Unraveling Windows DNA
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May 10, 1999
If you're developing applications to work with Microsoft® Windows® platforms, you've probably seen quite a bit of mention about Windows Distributed interNet Applications (DNA) and how it can help you create well-designed computer solutions in a distributed network environment. Even if you don't see a direct correlation between Windows DNA and your own development efforts, you might be surprised to find out just how versatile this architecture really is. Windows DNA is a programming model that can improve almost every programmer's work--it's not just for developers working on huge corporate applications. In fact, it can be utilized by any programmer developing for Windows today, whether you're writing a "clock" application, a high-end word processor, or factory automation software.
Windows DNA is often used to enable corporations to develop and deploy high-end distributed applications that integrate and expose services and solutions across their corporate network. But it also provides exciting potential for developers of applications that do not traditionally address the corporate market.
Expand Your Market
Take, for example, vertical and horizontal market applications. Business applications are often thought of as being "vertical market," since they are created for a target market that is very specific to a particular industry or market segment. Oftentimes, that application has terrific functionality, but is so targeted toward a specific customer that it is useless to anybody else. Examples of vertical market applications include programs designed specifically for the health care industry, brokerage services, and, say, restaurant management. Compare this to "horizontal market" applications--software written to target a general task undertaken by a wide variety of users. Examples of horizontal applications include word processors, spreadsheets, terminal emulators, and web browsers.
Vertical market applications often contain the same functionality found in horizontal applications. For example, the vertical application might provide the spellchecker of a word processor, the mathematical formulas of a spreadsheet, and the mainframe connectivity of a terminal emulator. The key difference is that the vertical market application is written around a business logic that understands the needs and workflow unique to a particular industry.
Windows DNA allows for just this type of vertical/horizontal integration. One of its primary features is its use of Component Object Model (COM) components. COM components allow the business logic to be easily distributed across multiple servers. They also enable developers to create individual components that expose their specific and strategic capabilities. Application features can then be viewed as components that can be developed individually, and then integrated into a larger solution.
Don't Wait: Integrate
One of the easiest ways to integrate componentized applications is to utilize the scripting interfaces available on Windows. The best known method for adding functionality through scripting is to use Active Server Pages (ASP). This allows a simple component to be installed onto a web server, integrating the functionality of the component into the web page through server side scripting. The component itself can be as simple as a hit counter, or as complex as a robust shopping cart component.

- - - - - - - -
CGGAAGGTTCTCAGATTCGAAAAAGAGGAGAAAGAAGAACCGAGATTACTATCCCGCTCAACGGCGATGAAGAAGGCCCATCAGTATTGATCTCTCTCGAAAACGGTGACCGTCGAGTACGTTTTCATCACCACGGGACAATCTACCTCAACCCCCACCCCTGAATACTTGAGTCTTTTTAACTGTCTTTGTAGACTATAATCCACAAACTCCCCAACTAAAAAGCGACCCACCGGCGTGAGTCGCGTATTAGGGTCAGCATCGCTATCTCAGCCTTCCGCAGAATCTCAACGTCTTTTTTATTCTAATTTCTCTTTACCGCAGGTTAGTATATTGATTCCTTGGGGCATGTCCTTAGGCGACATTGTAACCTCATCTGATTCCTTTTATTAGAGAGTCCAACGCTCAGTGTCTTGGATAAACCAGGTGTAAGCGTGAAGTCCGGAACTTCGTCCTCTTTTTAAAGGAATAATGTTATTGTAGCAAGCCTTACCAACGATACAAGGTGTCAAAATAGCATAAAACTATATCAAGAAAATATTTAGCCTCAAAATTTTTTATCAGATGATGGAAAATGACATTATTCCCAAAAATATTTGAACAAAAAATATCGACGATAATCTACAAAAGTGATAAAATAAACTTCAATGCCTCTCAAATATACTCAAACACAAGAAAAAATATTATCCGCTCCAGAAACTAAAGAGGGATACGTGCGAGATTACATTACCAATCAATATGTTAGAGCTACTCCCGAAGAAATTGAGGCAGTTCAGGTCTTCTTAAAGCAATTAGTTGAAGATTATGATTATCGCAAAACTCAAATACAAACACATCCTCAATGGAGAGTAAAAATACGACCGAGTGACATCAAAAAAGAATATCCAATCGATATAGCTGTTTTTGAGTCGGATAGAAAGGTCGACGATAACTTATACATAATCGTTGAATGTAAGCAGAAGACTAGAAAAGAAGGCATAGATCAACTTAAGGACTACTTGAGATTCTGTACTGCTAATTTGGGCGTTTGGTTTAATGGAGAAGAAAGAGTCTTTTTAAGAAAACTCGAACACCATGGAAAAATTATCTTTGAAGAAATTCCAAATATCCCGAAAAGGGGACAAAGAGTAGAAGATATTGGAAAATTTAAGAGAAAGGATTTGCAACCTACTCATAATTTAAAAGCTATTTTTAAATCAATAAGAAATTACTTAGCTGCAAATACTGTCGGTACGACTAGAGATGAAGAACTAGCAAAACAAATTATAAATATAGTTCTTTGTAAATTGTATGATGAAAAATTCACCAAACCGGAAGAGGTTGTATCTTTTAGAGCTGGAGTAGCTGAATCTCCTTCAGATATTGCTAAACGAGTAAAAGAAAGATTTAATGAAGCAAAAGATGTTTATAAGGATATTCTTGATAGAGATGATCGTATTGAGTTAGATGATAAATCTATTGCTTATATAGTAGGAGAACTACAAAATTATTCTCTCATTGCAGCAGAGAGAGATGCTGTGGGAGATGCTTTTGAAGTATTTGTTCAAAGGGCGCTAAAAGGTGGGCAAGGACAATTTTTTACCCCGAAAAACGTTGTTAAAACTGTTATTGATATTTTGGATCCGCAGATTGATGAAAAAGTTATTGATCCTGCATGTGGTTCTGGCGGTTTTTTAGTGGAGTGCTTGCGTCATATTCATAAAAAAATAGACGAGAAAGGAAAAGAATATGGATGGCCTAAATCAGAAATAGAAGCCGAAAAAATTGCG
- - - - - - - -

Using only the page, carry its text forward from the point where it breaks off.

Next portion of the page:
A scriptable component can also be utilized by Windows Script code running outside of the browser. With the recently released Windows Script Host (which ships with Windows 98 and is freely downloadable from MSDN's Scripting site for Windows 95 and Windows NT® 4.0), it's easy to develop script code that runs at the system level outside of the security confines of a web browser. This enables you to easily combine the functionality of multiple applications and components into a single seamless solution.
Let's take spell-checking functionality as an example. Such functionality can be exposed in two different ways. One way would be for a large high-end word processor to allow scriptable access to its internal spell-checker. Another way would be to develop a stand-alone spell-checker component specifically designed for scriptable access. This level of targeted component development allows for high flexibility and a highly customized solution.
So, if your company specializes in spell-checking technology, but not in typesetting or graphical layout, the best approach would be to develop a specialized component that leverages your strengths. This allows you to participate in a much larger solution, in a manner that might otherwise have not been available to you.
Such an approach also makes it easier to build large vertical applications out of a selection of quality components. You can use the traditional approach of using Visual Basic® to build custom applications, and you can integrate web page access to those features and functionality where appropriate. Since the underlying scripting access is the same between Visual Basic and Windows Script, training for one also covers most of the training necessary for the other.
If you're a developer who thought Windows DNA didn't really apply to you, I hope I've convinced you otherwise. Of course, Windows DNA contains many other features and benefits; I've only touched upon a small sub-set here. If you take the time to delve further, I'm sure you'll uncover many more additional ways to let Windows DNA help you in your development efforts.
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Robert Hess is an evangelist in Microsoft's Developer Relations Group. Fortunately for all of us, his opinions are his own.